Festivals and Forster

This weekend I will be under a different sky, breathing in fresh country air. I’ve fled London’s smog and will be frolicking in a field at Port Eliot literary festival.

I’m always amazed at how free people are at festivals, how happy and chatty and energised. I feel, perhaps naively, that it’s more than all the drugs that are inevitably on offer. It’s being in a new setting, free from the constraints of home.

The liberating effect of a different landscape is something that I feel Forster explores with real intelligence. In Italy I read Where Angels Fear to Tread. Set in ‘Monteriano’, a thinly veiled San Gimignano, it was a perfectly-placed novel for a stay in Tuscany.

The Italian landscape seems to turn everything, in Philip’s (the main character’s) eyes, into aesthetic scenes. When he goes to the opera:

he saw a charming picture, as charming a picture as he had seen for years – the hot red theatre; outside the theatre, towers and dark gates and medieval walls; beyond the walls, olive-trees in the starlight and white winding roads and fireflies and untroubled dust …

Later he describes Miss Abbott and Gino with a baby:

Just such a baby Bellini sets languid on his mother’s lap … So they were when Philip entered, and saw, to all intents and purposes, the Virgin and Child, with donor.

But the Italian air has more of a profound effect on the women in the book. Miss Abbott, after the opera

had had a wonderful evening, nor did she ever remember such stars or such a sky. Her head, too, was full of music, and that night when she opened the window her room was filled with warm sweet air. She was bathed in beauty within and without; she could not go to bed for happiness.

Miss Abbott (and Lilia before her) fall in love with Italy, and are transformed from uptight gossipy characters in small-town England into greater, more romantic figures. Italy puts everything in a new light, transforms characters, pulls them out of narrow-minded Englishness.

This is far more optimistic than Forster’s portrayal of India in his last novel, A Passage to India. Here it is the Marabar Caves, which have the most powerful effect. These caves, the very first thing that is mentioned in the book, are a menacing yet exciting presence on the horizon; the are the only ‘extraordinary’ thing about Chandrapore, the fictional Indian city where it is set.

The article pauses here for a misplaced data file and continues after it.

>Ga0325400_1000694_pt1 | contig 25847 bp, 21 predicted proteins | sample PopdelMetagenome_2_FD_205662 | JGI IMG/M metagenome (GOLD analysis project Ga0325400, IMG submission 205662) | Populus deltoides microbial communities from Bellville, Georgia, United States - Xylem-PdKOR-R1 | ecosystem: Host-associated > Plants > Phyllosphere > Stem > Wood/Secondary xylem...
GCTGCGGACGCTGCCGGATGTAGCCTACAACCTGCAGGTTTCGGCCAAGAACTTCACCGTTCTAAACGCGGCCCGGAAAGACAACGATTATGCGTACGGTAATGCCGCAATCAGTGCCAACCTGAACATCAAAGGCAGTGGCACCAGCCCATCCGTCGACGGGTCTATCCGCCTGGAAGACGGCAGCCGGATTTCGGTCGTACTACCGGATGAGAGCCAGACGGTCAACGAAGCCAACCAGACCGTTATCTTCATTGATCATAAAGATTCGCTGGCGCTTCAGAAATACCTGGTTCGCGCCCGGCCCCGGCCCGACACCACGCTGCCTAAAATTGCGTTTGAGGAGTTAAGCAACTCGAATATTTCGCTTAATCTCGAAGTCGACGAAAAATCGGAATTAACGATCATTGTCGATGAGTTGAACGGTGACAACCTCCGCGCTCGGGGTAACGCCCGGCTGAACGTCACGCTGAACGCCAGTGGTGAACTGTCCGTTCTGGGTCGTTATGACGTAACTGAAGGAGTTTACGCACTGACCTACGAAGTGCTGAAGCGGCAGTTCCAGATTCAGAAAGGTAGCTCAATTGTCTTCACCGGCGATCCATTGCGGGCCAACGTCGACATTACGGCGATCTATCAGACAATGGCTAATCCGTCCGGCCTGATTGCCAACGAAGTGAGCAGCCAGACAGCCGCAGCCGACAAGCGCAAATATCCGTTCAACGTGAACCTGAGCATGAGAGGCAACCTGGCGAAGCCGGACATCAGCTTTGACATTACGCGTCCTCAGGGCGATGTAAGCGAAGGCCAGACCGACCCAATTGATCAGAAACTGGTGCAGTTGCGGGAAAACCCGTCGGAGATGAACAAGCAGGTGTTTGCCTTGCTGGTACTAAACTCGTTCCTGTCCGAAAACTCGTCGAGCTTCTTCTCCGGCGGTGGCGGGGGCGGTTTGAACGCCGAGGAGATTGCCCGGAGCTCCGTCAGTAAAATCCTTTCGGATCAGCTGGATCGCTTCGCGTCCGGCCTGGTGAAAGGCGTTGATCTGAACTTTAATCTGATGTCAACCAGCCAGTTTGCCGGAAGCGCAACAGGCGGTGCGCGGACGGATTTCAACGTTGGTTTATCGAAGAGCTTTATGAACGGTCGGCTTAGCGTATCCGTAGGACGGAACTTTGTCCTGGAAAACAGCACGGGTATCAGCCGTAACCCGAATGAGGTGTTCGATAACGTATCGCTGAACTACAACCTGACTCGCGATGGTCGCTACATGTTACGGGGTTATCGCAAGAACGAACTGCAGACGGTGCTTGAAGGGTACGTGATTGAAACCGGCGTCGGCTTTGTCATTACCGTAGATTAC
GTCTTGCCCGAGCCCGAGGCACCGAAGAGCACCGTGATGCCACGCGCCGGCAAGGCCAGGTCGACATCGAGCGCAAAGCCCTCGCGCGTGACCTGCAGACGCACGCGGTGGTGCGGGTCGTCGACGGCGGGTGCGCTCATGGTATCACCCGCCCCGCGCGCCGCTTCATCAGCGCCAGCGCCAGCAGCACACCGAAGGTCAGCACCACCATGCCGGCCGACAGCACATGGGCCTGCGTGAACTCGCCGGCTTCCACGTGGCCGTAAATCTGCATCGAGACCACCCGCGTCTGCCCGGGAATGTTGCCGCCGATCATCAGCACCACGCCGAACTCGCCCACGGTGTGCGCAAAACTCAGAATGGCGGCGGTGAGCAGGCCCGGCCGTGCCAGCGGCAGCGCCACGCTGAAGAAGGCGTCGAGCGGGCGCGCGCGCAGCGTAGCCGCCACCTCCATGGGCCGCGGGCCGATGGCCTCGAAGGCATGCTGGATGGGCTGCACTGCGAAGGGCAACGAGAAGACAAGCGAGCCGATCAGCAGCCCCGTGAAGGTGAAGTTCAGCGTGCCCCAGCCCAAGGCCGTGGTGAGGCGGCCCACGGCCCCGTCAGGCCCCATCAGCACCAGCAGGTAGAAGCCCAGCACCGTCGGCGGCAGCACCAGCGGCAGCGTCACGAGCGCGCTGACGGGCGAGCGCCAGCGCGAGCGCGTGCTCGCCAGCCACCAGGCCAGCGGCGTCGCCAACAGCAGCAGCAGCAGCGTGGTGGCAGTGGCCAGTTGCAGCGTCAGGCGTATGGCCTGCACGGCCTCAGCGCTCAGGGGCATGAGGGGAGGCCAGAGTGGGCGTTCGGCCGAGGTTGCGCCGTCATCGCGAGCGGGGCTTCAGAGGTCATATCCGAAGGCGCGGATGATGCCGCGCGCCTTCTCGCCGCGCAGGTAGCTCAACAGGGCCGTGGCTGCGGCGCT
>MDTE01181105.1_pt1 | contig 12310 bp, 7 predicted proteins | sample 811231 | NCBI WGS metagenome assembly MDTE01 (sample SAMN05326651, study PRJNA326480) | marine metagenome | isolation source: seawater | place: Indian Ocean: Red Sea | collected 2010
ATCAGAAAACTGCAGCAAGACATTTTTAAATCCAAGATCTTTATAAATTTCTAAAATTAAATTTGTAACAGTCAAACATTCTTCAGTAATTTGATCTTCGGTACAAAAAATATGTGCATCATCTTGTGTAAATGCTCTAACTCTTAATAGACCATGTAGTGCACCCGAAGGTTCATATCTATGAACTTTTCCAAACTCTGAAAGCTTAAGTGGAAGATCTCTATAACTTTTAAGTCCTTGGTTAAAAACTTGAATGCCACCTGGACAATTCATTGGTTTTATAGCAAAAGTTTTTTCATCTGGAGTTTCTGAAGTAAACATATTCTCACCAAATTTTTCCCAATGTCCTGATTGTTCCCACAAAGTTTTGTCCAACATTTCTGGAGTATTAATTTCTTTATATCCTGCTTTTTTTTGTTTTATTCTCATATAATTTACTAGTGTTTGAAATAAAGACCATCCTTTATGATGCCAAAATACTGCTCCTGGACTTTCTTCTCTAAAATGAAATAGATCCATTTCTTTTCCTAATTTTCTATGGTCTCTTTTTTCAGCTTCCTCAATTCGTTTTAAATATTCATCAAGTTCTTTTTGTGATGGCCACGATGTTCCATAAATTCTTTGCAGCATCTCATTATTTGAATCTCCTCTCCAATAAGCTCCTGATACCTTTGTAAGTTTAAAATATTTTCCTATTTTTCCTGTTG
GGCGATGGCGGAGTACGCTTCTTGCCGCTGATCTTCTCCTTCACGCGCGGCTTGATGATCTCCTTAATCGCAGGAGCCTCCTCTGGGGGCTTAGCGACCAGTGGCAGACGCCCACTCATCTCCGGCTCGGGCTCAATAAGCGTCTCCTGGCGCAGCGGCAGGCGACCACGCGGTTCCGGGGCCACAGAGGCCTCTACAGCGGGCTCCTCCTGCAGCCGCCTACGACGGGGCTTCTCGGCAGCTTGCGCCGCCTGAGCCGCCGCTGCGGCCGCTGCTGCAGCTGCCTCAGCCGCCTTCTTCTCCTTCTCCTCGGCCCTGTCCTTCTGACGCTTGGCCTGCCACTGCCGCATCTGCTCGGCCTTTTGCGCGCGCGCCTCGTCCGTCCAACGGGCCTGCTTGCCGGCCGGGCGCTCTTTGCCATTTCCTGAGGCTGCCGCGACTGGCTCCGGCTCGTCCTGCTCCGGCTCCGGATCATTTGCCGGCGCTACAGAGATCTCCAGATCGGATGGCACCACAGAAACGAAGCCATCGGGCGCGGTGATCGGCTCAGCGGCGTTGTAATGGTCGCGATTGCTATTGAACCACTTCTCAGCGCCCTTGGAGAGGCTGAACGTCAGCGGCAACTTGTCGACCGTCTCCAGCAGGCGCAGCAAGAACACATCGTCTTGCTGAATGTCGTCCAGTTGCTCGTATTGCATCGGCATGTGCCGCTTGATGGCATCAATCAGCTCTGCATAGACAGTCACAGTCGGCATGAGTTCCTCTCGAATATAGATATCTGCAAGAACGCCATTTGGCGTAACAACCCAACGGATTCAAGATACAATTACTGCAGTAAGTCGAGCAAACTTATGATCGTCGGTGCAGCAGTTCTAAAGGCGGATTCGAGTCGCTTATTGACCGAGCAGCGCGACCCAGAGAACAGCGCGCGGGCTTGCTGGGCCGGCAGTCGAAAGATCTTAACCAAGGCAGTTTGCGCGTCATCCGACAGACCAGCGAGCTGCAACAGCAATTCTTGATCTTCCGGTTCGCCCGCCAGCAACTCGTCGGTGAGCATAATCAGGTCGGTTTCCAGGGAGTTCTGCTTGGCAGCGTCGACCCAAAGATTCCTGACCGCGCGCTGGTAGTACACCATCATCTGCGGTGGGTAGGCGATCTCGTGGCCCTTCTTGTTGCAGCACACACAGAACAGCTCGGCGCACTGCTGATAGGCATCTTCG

One fateful day, Aziz takes Adela and Mrs Moore on an expedition to the caves. Mrs Moore is overcome with horror when they go into one of the caves. This is because of ‘a terrifying echo’, terrifying because it is ‘entirely devoid of distinction’:

Whatever is said, the same monotonous noise replies, and quivers up and down the walls until it is absorbed into the roof. ‘Boum’ is the sound as far as the human alphabet can express it, or ‘ou-oum’, or ‘ou-boum’ – utterly dull. Hope, politeness, the blowing of a nose, the squeak of a boot, all produce ‘boum’ … And if several people talk at once an overlapping howling noise begins, echoes generate echoes, and the cave is stuffed with a snake composed of small snakes, which write independently.

Mrs Moore is completely overwhelmed by this echo, which continues to reverberate her head, making her feel that everything essentially boils down to the same sound, the same engulfing nothingness. And Forster implies that this hideous, deadening, nihilistic echo is the sound of India; it is how ‘the mood of the last two months took definite form’.

The expedition to the caves is an attempt to bridge the gap between the English and the Indians – an attempt at friendship – and it results in catastrophe because of the caves. For Adela then claims that Aziz has assaulted her in one of them, and this is the beginning of the end of Aziz’s reputation and a warning against future attempts at cross-cultural friendships.

Trouble after trouble encountered him, because he had challenged the spirit of the Indian earth, which tries to keep men in compartments

Forster returns to this idea of the Indian earth, the very essence of India, being against friendship between the English and the Indians throughout the book, perhaps most effectively at its close. Aziz and Fielding want to be friends with each other, after all the messy events of the book, and Fielding says to Aziz, ‘Why can’t we be friends now? … It’s what I want. It’s what you want.’ Forster states:

But the horses didn’t want it – they swerved apart; the earth didn’t want it, sending up rocks through which riders must pass single-file; the temples, the tank, the jail, the palace, the carrion, the Guest House, that came into view as they issued from the gap and saw Mau beneath: they didn’t want it, they said in their hundred voice, ‘No, not yet,’ and the sky said, ‘No, not there.’

So India and its echo prevents any true union between the English and the Indians. Forster suggests it is the land of India itself that makes it so difficult, the Indian earth, the Indian sky. Rather than helping people grow out of small-town narrow-mindedness, like Italy, India seems to actively prevent it. Perhaps Forster grew more cynical with age.

I just hope the festival will be cynic-free …

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